DC hadn’t even managed to make us care about one of their heroes yet, and now they expected us to be interested in three. In this movie, which coincidentally released around the time Captain America Civil War was released, Batman and Superman face off.

Now, this battle isn’t really too interesting, with the limited abilities of Batman and the godlike powers of Superman, but the movie still mainly focuses on their conflict throughout the majority of it.

Behind all of this, we have intrigue about Wonder Woman’s identity, distrust of Superman by the general public, and Lex Luthor creating another one of Superman’s biggest villains, Doomsday. And spoiler alert for all of those who haven’t seen the movie, Superman also dies, in his second appearance in the DCEU. Their biggest hero dies, and no one cares, because he is bland and uninteresting.

Despite Marvel’s notoriety with giving audiences bland uninteresting villains, they at least provide fleshed out and fun heroes in their movies. DC can’t even manage that.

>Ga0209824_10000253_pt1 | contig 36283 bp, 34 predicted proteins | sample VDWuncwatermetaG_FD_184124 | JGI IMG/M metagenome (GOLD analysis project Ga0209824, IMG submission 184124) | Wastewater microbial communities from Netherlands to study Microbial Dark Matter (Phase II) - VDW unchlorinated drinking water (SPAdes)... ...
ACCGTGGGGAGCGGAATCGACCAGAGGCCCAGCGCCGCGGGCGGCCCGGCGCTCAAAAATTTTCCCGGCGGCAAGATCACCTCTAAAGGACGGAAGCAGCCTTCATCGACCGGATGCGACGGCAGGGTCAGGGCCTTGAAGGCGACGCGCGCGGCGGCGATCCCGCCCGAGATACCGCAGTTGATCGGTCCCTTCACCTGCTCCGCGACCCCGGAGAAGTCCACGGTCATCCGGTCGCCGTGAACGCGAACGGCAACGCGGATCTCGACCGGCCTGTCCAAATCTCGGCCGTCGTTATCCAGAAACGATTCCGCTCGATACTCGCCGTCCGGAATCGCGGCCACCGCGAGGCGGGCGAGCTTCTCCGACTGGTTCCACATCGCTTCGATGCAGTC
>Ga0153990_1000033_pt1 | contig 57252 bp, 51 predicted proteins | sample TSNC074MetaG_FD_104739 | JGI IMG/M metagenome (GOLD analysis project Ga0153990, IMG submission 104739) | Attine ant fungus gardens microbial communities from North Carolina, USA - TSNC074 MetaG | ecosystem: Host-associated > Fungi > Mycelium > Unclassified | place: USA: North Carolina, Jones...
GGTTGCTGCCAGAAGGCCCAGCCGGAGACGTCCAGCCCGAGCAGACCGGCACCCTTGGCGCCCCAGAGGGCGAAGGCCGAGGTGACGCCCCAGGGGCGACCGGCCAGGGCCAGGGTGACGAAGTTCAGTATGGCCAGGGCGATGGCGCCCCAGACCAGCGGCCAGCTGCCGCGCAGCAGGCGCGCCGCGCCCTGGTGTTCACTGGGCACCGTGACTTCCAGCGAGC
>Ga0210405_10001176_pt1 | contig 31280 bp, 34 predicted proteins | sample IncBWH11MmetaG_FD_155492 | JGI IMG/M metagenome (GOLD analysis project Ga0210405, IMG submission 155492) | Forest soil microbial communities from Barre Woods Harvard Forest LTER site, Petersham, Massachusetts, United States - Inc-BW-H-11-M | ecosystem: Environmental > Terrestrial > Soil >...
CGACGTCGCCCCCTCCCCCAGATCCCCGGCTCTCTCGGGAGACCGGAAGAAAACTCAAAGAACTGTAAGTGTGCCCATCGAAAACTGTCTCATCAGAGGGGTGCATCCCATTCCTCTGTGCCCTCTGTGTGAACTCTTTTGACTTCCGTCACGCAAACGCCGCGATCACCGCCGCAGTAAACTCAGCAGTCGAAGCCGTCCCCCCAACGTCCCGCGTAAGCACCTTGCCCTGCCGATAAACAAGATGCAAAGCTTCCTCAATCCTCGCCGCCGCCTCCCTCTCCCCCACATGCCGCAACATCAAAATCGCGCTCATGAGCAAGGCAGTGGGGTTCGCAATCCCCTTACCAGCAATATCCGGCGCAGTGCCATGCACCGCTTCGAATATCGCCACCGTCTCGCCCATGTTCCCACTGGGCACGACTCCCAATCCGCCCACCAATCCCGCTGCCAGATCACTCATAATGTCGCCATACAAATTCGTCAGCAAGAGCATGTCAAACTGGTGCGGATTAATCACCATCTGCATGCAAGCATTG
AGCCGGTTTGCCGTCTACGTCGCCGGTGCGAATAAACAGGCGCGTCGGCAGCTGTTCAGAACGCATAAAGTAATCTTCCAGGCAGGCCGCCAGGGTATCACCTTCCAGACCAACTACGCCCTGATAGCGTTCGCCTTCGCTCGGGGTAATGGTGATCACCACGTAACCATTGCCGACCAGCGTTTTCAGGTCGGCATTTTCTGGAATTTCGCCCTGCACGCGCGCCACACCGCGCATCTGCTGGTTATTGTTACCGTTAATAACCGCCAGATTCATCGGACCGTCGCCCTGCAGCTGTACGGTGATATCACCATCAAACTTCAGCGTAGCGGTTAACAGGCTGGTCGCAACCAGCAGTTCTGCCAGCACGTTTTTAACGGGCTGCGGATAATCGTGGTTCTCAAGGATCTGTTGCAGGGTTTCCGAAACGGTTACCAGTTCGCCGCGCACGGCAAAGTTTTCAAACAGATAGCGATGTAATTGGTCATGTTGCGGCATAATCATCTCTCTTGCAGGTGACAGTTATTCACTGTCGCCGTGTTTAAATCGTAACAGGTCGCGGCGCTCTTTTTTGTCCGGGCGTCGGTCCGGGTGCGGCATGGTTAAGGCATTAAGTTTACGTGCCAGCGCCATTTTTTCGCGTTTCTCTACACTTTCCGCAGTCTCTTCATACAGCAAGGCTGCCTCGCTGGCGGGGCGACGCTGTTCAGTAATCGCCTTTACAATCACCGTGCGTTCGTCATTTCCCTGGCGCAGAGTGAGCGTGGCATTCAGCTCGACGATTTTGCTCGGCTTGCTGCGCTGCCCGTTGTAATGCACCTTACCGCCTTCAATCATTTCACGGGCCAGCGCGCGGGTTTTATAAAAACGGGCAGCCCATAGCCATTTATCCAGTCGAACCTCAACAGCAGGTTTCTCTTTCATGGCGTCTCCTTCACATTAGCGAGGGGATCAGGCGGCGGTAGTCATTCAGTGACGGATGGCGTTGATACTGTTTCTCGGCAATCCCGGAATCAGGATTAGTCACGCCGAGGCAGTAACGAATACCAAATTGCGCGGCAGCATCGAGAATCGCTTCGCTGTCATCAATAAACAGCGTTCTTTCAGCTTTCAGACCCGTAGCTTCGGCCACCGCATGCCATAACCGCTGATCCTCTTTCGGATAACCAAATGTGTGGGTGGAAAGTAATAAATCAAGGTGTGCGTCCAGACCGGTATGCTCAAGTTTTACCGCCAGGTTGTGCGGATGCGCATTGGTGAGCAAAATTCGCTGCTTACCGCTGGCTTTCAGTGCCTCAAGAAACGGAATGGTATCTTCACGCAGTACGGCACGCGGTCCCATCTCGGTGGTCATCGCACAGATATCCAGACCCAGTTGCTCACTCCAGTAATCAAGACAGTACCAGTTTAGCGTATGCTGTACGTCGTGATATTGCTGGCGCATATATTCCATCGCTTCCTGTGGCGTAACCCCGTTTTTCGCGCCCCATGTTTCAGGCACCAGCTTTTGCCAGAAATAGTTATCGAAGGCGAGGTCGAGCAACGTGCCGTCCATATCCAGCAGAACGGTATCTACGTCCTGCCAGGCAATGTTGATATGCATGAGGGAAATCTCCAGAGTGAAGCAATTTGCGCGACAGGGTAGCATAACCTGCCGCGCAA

DC has hit the mark at least once, however, with their adored release of “Wonder Woman.” Although the movie wasn’t spectacular, it was a nice change of pace from the usual drivel that DC puts out.

Then after releasing “Wonder Woman,” DC released their equivalent of Marvel’s “Avengers” with “Justice League.” Unlike “Avengers,” which had years of buildup and insurmountable amounts of hype surrounding the release and the movie itself, “Justice League” wasn’t very sought after, and most people seemed like they were just going to see it on the off chance that it was entertaining.

Unfortunately, those people were left sorely disappointed. Instead of releasing multiple standalone movies to get people accustomed to the main characters, DC decided to release the standalone movies after their big team-up film which made no sense.

Hopefully, with “Aquaman,” DC can fix some of their past mistakes and make an interesting movie with a likable protagonist. Only time will tell.